Designs on downtown
What began as the Riverfront Project has spawned other ambitious ventures north and south of the St. Marys River.
The reimagining of Fort Wayne began at the south end of downtown, with Parkview Field, the Harrison and the library. Now there is development in the works in every direction, including two new hotels and the ambitious Electric Works project.
Today we offer a quick update on efforts that will bring restaurants, retail stores, residences and more to the north end of downtown.
1. Promenade Park
A floating band performance, community art projects, lighted boat parade, butterfly release and boat rides will help mark the grand opening of the first phase of the Riverfront project. But those who have been waiting to enjoy Promenade Park will have to wait a few weeks longer: Because of our extra-rainy spring, the festivities planned for mid-June have been set back to Aug. 9-11.
The park, on the banks of the St. Marys between Harrison Street and the old Wells Street Bridge, will feature an amphitheater, a band shell, dining gardens and a “kids’ canal,” as well as river access for boating tours. There are plans for restaurants and retail stores along the south bank.
2. The Landing
The $32.6 million makeover of Fort Wayne’s most historic block is nearing completion. Kirk Moriarty, director of business development at Greater Fort Wayne Inc., said last week The Landing is already signing up residential tenants.
Commercial tenants will include a restaurant being developed by Cunningham Restaurant Group, which is known for unique restaurants in Indianapolis and elsewhere; 3BG Supply Co., a local technology and distribution business; and Utopian Coffee, which has plans to develop a coffee bar. Utopian’s owner, Brendon Maxwell, is also partnering with Caleb France, owner of the well-regarded Cerulean restaurant in Winona Lake, to develop a brewery/barbecue restaurant.
Moriarty said the streetscape portion of the development will be finished by August.
3. Headwaters south plan?
Two other mixed-use riverside projects are in the development stage. An Indianapolis developer is talking with the city about turning the parking lot north of Club Soda into a residential-retail center with a parking lot. Fort Wayne Redevelopment Director Nancy Townsend said Wednesday a development agreement could be in place by the end of summer and construction could begin before the end of the year.
Plans for another residential-retail-parking complex, on the northeast corner of Harrison and Superior streets, were put on hold in February after the city determined a Minnesota-based company could not meet the terms of its agreement. Townsend said the city will soon choose from among five applicants to carry a similar project forward. “We don’t anticipate construction until early to mid-2020,” she said. Under the original developers, the proposed structure was to be called the HIVE. City spokesman John Perlich said the project will be given a new name after a developer is chosen.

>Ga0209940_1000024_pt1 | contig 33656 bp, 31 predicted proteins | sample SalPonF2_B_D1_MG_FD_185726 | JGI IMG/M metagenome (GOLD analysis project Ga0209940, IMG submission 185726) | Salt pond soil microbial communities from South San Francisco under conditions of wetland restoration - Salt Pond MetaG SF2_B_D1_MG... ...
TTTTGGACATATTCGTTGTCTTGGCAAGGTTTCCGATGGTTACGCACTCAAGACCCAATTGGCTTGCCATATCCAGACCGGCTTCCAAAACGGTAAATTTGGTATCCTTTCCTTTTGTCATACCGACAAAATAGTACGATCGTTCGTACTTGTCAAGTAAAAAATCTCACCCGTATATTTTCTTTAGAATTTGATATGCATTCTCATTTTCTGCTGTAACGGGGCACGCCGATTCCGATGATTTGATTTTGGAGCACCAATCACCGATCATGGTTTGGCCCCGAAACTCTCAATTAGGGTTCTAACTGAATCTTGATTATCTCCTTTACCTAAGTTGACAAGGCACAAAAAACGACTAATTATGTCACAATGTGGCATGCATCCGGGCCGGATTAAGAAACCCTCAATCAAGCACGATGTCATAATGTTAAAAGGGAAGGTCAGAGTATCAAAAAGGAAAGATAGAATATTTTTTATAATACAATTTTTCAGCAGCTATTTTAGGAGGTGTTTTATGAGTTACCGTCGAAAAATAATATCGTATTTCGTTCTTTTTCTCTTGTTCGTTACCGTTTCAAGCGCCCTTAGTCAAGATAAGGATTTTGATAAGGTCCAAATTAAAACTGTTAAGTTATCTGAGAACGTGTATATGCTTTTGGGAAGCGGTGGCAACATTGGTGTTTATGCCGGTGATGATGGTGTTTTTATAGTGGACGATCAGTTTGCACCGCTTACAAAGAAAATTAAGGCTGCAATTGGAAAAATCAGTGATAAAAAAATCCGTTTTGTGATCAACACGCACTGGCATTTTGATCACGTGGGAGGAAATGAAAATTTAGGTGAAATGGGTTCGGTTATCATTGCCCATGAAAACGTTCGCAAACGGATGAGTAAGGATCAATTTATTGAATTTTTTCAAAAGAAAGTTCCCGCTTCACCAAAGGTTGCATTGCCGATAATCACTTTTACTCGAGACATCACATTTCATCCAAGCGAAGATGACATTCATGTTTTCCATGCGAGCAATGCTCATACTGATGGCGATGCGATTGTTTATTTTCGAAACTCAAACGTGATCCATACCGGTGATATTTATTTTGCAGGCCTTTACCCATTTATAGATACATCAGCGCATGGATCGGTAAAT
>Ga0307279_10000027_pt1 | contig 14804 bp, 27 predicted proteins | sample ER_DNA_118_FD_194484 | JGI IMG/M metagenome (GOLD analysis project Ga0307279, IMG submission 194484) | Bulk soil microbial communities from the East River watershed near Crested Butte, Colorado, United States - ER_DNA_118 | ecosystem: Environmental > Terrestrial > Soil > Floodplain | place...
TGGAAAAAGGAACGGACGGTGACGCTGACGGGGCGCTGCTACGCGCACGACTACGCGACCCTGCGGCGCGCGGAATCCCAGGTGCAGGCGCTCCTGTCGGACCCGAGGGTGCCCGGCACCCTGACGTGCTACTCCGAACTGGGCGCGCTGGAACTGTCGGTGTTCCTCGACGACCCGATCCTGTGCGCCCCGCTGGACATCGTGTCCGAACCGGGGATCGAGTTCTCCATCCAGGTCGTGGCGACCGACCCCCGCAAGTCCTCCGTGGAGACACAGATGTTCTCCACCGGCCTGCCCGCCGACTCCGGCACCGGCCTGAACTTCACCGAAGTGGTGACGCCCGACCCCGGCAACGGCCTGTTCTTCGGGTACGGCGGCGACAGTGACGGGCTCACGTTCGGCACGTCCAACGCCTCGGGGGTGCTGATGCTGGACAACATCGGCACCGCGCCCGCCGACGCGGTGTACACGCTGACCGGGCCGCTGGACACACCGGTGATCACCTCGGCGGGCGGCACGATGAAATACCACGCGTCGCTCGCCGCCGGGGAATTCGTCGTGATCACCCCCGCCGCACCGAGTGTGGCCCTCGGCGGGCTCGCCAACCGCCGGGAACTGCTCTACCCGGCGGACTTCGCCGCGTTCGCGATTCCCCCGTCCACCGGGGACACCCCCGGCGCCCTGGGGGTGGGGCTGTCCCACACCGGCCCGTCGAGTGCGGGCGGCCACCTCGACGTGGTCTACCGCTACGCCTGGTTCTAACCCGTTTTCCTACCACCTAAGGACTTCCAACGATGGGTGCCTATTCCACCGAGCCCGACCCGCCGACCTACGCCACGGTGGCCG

4. Headwaters Junction
Fort Wayne Railroad Historical Society’s bold vision is Headwaters Junction, a railroad-themed attraction at the north end of the North River property, directly west of Science Central. The multimillion-dollar project has overcome one major obstacle by securing a purchase agreement with Norfolk Southern for 1.4 miles of railroad right of way but still needs about 8 acres of property for a restored passenger depot and working roundhouse. That piece of the project, on the former OmniSource site now owned by the Fort Wayne Redevelopment Commission, could be incorporated into a pending report from David Rubin Land Collective, the city’s riverfront development consultant. With the historic steam locomotive No. 765 operating occasionally, the mixed-use development proposed at the site could become a major attraction for visitors and area residents alike.
5. Baltes-Cambray Building
The Baltes-Cambray Building really gets around. In January 2018, to make way for the Promenade Park development, the structure was lifted off its foundation and moved from the northwest corner of Harrison and Superior streets to a temporary location on the northeast side. In February, the building, which formerly housed a construction-supply business, was moved to the intersection’s southeast corner.
Don Hall’s Restaurants is now studying how to turn the building into a restaurant in the heart of downtown river development. The first step is renovating the 19th-century structure, company President Bud Hall said Thursday.
“We’re in the process right now of evaluating what we are going to save, and what we are not going to save,” he said. The restaurant will be a two-story structure with an American grill-type menu, similar in size to Club Soda, Hall said. “I’ve got some real talented chefs that work for me, and they’ll come up with some cool menu items.” But plans aren’t far enough along to predict an opening date, he said.